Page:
Israel-based organization offers prize for ALS research

To help advance research on devastating neurodegenerative disease Prize4Life-Israel offers prize to discover why some die quickly from Lou Gehrig’s disease and others survive for decades.

June 28, 2015 16:43
3 minute read.
Human brain

An image of the human brain. (photo credit: REUTERS)


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The voluntary organization Prize4Life-Israel has helped launch a global open-science data analysis competition this month to develop more personalized approaches for the research, prognosis and treatment of amyotrophic lateral sclerosis (ALS), the devastating neurological disease that attacks mostly young adults.

Together with Sage Bionetworks, the challenge – called DREAM ALS Stratification Prize – brings together patients, clinical researchers, data scientists and pharmaceutical industry leaders to computationally identify for the first time different subgroups of ALS patients in the hope of paving the way for potential new treatments.

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ALS, also known as Lou Gehrig’s disease, is a fatal, rapidly progressing neurodegenerative disease that leads to paralysis and eventually death. One in 1,000 individuals will live with – and die of – ALS. There is no cure, and the average lifespan with the disease is three to five years, but a rare few, like British astrophysicist Prof. Stephen Hawking, live for decades with it. Hawking, 73, was diagnosed at the age of 21 and has lived longer than almost any other ALS patient.

“We believe the ALS stratification challenge holds great promise to unlock the mysteries of how ALS develops and accelerates the development of ALS treatments and a cure,” said Shay Rishoni, Prize4Life CEO and an ALS patient. “We established the database in 2012 – with the support and partnership of the Northeast ALS Consortium, the ALS Therapy Alliance and, of course, drug companies – exactly for these goals, which are to bring hundreds of fresh new minds into the world of ALS research.

“A breakthrough for ALS research will eventually come; we invite the brilliant minds of the computational research community to participate in that victory,” he said.

The ALS stratification challenge is running from June until the middle of September, and aims to spur the development of quantitative solutions to stratify ALS patients based on their disease progression or survival, said Avi Kremer, an ALS patient diagnosed in 2004 who with his friends established Prize4Life.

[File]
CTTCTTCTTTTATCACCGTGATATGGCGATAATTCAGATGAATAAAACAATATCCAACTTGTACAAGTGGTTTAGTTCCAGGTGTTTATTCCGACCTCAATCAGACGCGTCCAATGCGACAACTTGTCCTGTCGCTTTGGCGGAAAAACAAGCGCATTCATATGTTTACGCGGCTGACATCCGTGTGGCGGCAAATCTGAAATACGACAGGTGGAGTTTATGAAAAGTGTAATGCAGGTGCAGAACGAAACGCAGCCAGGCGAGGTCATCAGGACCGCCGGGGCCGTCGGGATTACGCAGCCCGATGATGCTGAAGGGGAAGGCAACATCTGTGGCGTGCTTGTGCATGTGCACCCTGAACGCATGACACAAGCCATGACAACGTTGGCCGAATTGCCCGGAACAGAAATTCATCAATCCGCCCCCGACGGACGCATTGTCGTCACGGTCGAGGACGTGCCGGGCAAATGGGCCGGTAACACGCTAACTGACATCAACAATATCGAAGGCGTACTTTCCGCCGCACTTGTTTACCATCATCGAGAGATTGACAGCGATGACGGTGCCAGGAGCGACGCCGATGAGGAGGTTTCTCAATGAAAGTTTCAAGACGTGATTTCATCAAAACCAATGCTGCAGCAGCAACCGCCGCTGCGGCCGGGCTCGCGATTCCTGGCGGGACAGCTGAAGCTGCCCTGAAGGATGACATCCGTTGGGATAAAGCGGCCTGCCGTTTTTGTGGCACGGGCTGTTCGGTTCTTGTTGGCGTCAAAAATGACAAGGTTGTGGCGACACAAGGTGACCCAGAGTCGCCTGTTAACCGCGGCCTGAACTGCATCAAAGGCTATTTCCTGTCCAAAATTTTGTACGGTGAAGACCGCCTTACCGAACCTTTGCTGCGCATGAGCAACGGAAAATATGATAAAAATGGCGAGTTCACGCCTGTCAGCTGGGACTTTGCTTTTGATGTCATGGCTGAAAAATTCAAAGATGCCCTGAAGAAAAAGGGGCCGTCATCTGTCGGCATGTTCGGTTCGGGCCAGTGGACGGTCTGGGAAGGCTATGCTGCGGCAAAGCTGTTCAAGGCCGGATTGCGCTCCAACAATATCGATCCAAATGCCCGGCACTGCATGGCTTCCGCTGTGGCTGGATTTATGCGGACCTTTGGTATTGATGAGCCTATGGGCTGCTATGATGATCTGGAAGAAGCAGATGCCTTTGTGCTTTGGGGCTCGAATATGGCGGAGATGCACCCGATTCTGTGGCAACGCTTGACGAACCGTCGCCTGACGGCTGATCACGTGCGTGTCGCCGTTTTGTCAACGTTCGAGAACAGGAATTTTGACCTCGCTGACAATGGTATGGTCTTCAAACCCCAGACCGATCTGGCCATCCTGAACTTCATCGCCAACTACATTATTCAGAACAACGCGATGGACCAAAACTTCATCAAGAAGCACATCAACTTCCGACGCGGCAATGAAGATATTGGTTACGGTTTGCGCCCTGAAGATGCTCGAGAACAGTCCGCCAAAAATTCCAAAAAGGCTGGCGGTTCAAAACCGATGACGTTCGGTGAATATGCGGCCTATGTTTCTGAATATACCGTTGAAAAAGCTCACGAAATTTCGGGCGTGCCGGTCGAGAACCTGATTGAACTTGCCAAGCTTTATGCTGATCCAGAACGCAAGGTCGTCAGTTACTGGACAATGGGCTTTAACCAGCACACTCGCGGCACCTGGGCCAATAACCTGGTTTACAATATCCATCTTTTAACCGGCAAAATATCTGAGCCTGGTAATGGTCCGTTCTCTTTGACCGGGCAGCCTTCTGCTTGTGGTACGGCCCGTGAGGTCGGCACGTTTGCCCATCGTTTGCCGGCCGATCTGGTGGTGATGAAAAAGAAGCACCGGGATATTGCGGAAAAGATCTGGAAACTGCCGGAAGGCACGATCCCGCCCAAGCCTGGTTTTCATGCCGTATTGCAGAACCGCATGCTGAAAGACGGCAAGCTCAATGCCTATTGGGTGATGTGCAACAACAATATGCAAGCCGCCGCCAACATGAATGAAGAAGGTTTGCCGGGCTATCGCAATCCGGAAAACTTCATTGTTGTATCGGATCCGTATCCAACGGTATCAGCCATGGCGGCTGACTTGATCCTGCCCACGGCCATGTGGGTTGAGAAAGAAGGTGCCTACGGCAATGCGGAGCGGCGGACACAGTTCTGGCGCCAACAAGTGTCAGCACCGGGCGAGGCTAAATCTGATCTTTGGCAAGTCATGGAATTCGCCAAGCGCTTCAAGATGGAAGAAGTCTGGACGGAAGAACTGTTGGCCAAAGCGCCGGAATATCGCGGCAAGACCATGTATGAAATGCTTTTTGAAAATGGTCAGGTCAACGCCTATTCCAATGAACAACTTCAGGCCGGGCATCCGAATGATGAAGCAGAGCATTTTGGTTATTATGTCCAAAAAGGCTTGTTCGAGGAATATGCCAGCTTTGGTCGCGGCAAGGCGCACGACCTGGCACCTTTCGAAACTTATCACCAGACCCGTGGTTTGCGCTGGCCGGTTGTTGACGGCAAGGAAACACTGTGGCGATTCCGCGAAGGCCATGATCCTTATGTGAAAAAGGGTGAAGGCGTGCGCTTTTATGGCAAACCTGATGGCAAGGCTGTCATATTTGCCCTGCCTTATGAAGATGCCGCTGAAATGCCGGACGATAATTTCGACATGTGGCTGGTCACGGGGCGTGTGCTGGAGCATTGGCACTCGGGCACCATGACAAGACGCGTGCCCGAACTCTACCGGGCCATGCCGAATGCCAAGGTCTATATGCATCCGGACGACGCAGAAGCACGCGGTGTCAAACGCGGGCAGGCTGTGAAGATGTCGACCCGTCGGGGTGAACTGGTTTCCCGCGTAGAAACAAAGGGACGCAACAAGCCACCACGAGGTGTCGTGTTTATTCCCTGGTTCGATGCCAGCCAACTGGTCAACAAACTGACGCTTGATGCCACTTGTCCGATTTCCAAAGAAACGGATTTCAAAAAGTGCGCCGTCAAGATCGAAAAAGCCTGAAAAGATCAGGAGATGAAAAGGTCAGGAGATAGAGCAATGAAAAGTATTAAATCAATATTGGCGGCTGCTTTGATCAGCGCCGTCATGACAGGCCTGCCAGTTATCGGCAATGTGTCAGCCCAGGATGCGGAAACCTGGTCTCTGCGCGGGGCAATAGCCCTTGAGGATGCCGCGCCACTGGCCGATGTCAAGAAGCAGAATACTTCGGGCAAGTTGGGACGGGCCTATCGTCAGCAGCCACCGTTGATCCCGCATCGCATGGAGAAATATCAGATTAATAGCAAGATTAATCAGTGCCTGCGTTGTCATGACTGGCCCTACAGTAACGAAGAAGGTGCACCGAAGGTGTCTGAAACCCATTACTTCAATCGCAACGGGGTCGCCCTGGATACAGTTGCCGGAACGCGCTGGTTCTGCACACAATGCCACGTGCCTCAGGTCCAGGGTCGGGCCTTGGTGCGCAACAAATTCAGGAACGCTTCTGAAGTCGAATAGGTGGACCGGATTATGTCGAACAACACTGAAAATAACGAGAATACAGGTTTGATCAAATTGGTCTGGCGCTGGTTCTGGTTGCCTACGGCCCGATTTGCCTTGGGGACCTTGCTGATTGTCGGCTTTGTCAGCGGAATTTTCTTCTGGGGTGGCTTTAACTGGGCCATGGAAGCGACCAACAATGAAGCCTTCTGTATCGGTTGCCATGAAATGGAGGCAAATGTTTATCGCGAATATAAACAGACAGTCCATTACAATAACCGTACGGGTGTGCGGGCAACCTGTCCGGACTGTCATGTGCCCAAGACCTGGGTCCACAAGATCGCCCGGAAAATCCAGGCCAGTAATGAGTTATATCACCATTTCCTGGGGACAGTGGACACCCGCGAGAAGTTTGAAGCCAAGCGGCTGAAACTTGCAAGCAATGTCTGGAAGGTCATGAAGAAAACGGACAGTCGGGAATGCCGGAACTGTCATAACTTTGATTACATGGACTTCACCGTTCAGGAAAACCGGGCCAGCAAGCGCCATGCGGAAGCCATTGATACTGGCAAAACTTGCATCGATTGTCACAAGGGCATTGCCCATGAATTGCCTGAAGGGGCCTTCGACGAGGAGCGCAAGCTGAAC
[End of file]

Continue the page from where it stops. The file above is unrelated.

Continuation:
The organization, a non-profit dedicated to the discovery of treatments or a cure for ALS, uses financial incentives to attract people to the research and drive innovation.


Prize4Life is providing the largest open ALS clinical trials database in the world that will serve as the basis for the challenge, whose participants can access and analyze the data, work alone or in teams and share their ideas and analysis results with other participants.

The key goal of the challenge is to identify the attributes that differentiate ALS patients. Such information will help patients and families plan accordingly to increase their quality of life and will also help guide the development of stratified ALS clinical trials that could enroll specific ALS subgroups for the testing of new treatments.

The first of the challenges focuses on predicting the progression and survival of ALS patients. It will use a database of more than 8,000 cases as the “challenge training set” and feature several unpublished datasets that will be used for model validation.

“We believe the ALS stratification challenge holds great promise to unlock the mysteries of how ALS develops and accelerates, the development of ALS treatments, and a cure,” the organizers said on Sunday.

Without an ability to distinguish between patients with very different disease progressions, clinical trial efforts to evaluate potential new ALS treatments end up being expensive and doomed to failure.

The top-performing teams will each receive a $7,000 cash prize, be invited to present the winning model at DREAM’s conference this fall, and have the opportunity to co-author a challenge overview paper that the Nature Biotechnology journal has expressed interest in considering.

Sage Bionetworks is a nonprofit biomedical research organization that was founded in 2009 with a vision to promote innovations in personalized medicine by enabling a community-based approach to scientific inquiries and discoveries.

Prize4Life and DREAM have already demonstrated the power of open-science challenges to advance ALS disease research. The ALS Prediction Prize challenge conducted in 2012 had more than 1,000 registrants from 63 countries, and the winning approaches – described in an article in the November 2014 issue of Nature Biotechnology – outperformed the predictions of more than 12 expert ALS clinicians.

Leading research-based bio-pharmaceutical companies Biogen and Eli Lilly are helping fund the challenge effort and providing key advice, and IBM is providing cloud computing.

The cash prizes for the challenge were raised by running a crowdfunding campaign called “Fund the Prize” that ran in last fall and succeeded in raising $28,000.

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